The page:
More Than One or Two Ways to Bag Your Buck

Rifles and archery equipment are the two of the most widely used tools for hunting white-tailed deer, but there is an alternative to both that many of you may have never considered. That’s right, handguns! Handguns add another element to deer hunting that is somewhere between rifle and bow hunting, especially when using traditional pistols not specifically designed for white-tailed deer hunting. These types of handguns demand close-range interaction between the hunter and game and also require hunter skill in their use.

Using a handgun to bag a white-tailed deer brings along some of the challenges that archery hunters face, mainly trying to get as close as possible to a deer without them detecting you.  The 8 point, 5 1/2 year old buck pictured here was harvested using  a .45 caliber Ruger P97DC at 15 yards while he was trailing a hot doe during the breeding season.

“I was sitting in a ground blind when a doe stepped out at about 85 yards. She was crossing an opening and I figured she was just traveling through. However, once she got about 30 yards away from the brush, I saw a mature buck following her, so it looked that the breeding season was still underway in the area. Based on the direction she way traveling I knew if she’d continue to work my way that I’d have a potential shot. The doe continued down the brush line and kept feeding towards me, and the mature buck was ever-so-slowly closing the gap between both her and I.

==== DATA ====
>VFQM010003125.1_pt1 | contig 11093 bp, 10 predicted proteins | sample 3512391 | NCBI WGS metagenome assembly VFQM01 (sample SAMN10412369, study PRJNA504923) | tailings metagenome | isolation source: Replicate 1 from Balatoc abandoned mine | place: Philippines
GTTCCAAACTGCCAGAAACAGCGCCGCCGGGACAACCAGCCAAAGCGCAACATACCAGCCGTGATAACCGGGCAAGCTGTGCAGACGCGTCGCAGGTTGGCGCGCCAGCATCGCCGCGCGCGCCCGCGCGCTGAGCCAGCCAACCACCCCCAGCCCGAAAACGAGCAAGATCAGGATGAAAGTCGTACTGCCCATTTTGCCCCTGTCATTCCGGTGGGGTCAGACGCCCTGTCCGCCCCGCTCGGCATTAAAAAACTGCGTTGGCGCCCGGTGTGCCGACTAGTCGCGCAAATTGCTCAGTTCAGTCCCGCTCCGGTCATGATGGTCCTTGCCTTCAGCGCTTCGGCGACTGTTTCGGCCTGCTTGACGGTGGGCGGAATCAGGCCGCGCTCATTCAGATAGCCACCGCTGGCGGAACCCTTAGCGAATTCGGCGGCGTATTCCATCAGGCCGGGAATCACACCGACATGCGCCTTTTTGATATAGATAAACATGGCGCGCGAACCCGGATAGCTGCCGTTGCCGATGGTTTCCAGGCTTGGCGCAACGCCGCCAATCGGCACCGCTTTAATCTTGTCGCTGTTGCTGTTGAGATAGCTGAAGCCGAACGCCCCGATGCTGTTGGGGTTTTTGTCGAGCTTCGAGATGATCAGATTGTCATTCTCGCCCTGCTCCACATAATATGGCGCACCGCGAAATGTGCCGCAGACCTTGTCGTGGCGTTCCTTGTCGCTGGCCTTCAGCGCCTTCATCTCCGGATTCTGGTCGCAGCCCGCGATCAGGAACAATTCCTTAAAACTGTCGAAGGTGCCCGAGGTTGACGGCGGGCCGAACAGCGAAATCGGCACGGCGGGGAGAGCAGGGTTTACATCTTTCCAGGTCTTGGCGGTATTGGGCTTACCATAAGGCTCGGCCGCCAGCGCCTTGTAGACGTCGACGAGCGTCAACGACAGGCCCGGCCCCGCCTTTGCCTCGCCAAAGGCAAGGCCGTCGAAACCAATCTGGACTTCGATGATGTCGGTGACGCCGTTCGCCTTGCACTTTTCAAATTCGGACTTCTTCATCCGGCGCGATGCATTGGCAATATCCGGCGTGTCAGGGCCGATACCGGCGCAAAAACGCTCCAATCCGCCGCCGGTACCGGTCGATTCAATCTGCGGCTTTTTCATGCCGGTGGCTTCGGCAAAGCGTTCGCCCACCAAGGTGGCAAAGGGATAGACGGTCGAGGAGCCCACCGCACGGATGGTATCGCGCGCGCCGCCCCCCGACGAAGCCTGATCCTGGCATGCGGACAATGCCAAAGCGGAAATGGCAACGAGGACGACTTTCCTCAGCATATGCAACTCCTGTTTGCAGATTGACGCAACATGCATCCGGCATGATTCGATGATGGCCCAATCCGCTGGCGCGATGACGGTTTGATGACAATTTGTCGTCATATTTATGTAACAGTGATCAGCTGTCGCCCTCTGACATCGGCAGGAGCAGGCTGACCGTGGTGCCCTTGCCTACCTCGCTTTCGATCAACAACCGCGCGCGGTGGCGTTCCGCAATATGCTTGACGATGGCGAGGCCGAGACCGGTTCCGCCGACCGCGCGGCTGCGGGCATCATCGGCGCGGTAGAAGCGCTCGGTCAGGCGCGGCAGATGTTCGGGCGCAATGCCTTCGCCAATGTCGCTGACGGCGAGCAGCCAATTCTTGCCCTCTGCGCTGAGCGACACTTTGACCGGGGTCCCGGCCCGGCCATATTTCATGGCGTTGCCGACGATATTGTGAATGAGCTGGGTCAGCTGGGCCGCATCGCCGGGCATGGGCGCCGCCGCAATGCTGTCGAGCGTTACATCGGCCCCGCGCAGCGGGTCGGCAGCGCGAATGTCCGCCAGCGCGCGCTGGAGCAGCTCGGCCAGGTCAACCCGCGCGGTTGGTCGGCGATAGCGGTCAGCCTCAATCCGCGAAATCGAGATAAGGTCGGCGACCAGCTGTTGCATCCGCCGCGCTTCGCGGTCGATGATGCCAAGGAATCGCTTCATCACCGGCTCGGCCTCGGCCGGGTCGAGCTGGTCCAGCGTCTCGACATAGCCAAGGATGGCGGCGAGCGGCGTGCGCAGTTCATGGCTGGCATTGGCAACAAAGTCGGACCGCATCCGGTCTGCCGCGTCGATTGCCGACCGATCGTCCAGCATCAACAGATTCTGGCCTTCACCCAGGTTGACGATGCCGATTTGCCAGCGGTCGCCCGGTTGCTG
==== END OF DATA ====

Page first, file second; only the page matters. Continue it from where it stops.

Using a Pistol for Hunting White-tailed Deer

The doe kept feeding in my direction and the buck was following suit, without much hesitation. The two deer were closing the distance. When the buck was about 20 yards out, it looked like he was going to come even closer, as the doe was only about 10 yards from me, so I was going to let him keep coming. When he was at 15 yards, I knew it was time to make my move. I aimed right for the lungs and slowly squeezed the trigger — the shot connected! The buck lurched forward ran full-out for about 60 yards before I saw him collapse in some brush.

The whole time there was a 10 point, 2 1/2 year old buck standing 25 yards in front of me. The mature 8 point buck was hoping to gain breeding rights to the doe in estrus, but from a deer management standpoint I’m hoping the young 10 point buck will do what big boy wanted to do. This harvest made for a great hunting experience, put some meat on the table and hopefully resulted in overall herd improvement. This was my first big game animal of any species with a pistol, and he’s a nice whitetail buck. Can’t wait to get back out and try it again.”

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